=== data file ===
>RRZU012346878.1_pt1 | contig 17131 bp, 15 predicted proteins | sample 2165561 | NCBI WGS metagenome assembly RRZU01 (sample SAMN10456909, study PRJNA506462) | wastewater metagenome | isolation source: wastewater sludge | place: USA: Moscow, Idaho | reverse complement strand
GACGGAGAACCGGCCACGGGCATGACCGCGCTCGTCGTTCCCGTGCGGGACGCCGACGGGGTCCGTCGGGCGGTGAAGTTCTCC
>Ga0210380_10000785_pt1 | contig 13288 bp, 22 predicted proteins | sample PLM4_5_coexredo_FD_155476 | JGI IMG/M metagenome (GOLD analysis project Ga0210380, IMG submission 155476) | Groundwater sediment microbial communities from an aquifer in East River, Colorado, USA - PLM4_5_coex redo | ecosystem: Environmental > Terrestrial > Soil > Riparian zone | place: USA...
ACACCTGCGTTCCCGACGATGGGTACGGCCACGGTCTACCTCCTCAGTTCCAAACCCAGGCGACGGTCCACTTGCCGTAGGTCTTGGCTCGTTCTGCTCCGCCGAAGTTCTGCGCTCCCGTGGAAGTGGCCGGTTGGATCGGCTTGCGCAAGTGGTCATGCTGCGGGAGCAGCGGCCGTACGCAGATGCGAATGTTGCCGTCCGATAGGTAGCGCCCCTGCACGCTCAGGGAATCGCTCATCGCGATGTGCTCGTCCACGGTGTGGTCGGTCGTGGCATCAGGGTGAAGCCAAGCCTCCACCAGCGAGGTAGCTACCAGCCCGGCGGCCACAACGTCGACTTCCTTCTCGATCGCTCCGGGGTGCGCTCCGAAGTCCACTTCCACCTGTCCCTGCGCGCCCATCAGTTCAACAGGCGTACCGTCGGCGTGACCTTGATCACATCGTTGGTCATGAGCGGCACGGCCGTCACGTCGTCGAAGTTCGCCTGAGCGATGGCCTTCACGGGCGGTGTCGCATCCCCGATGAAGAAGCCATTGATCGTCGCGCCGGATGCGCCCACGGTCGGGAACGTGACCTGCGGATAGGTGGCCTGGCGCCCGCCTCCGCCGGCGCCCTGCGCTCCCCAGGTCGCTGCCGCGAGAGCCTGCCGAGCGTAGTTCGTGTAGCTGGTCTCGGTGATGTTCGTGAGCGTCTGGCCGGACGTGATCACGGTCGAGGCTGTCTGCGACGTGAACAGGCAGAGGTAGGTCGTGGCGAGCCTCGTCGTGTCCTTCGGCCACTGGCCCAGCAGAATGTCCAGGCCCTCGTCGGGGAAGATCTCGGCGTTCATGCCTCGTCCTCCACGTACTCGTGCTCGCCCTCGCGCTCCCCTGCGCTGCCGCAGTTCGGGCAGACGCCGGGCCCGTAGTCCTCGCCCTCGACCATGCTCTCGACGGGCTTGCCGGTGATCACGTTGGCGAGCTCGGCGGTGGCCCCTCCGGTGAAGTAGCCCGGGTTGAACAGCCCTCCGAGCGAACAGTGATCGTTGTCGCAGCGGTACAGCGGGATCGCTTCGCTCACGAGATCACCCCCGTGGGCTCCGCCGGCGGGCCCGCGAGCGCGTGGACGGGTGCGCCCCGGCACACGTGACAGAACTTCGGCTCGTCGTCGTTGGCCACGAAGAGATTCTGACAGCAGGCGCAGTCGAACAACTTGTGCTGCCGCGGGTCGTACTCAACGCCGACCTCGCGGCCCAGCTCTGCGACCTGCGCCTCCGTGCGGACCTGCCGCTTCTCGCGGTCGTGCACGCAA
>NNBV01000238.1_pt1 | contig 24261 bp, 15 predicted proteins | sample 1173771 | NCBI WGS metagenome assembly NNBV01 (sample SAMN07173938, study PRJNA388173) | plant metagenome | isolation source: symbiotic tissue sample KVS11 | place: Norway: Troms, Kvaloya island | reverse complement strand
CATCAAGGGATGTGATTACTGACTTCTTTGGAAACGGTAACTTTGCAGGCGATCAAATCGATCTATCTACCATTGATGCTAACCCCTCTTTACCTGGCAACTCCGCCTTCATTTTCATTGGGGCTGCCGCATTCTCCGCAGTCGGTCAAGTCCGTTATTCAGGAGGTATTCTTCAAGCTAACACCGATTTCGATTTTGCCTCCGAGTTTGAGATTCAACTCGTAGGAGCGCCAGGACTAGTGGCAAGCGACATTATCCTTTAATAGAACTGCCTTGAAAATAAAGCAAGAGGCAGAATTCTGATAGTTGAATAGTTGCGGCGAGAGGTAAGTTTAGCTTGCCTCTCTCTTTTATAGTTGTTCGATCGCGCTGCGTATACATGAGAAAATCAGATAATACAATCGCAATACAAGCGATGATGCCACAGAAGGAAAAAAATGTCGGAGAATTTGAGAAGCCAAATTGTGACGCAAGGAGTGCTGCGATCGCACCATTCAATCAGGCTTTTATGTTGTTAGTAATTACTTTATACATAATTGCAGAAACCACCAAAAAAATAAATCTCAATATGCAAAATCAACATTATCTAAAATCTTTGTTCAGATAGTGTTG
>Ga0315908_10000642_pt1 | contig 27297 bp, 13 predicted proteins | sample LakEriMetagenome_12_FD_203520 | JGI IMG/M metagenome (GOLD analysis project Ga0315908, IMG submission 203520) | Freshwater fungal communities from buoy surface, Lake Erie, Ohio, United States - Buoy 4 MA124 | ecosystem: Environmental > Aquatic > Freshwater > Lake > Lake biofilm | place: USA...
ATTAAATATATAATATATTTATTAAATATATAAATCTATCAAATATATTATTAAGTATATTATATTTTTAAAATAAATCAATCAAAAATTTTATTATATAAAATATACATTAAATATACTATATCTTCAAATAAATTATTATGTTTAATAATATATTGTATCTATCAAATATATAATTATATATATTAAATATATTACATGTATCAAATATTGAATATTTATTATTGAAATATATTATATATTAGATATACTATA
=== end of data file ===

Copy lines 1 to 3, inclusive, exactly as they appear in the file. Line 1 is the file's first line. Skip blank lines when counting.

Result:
>RRZU012346878.1_pt1 | contig 17131 bp, 15 predicted proteins | sample 2165561 | NCBI WGS metagenome assembly RRZU01 (sample SAMN10456909, study PRJNA506462) | wastewater metagenome | isolation source: wastewater sludge | place: USA: Moscow, Idaho | reverse complement strand
GACGGAGAACCGGCCACGGGCATGACCGCGCTCGTCGTTCCCGTGCGGGACGCCGACGGGGTCCGTCGGGCGGTGAAGTTCTCC
>Ga0210380_10000785_pt1 | contig 13288 bp, 22 predicted proteins | sample PLM4_5_coexredo_FD_155476 | JGI IMG/M metagenome (GOLD analysis project Ga0210380, IMG submission 155476) | Groundwater sediment microbial communities from an aquifer in East River, Colorado, USA - PLM4_5_coex redo | ecosystem: Environmental > Terrestrial > Soil > Riparian zone | place: USA...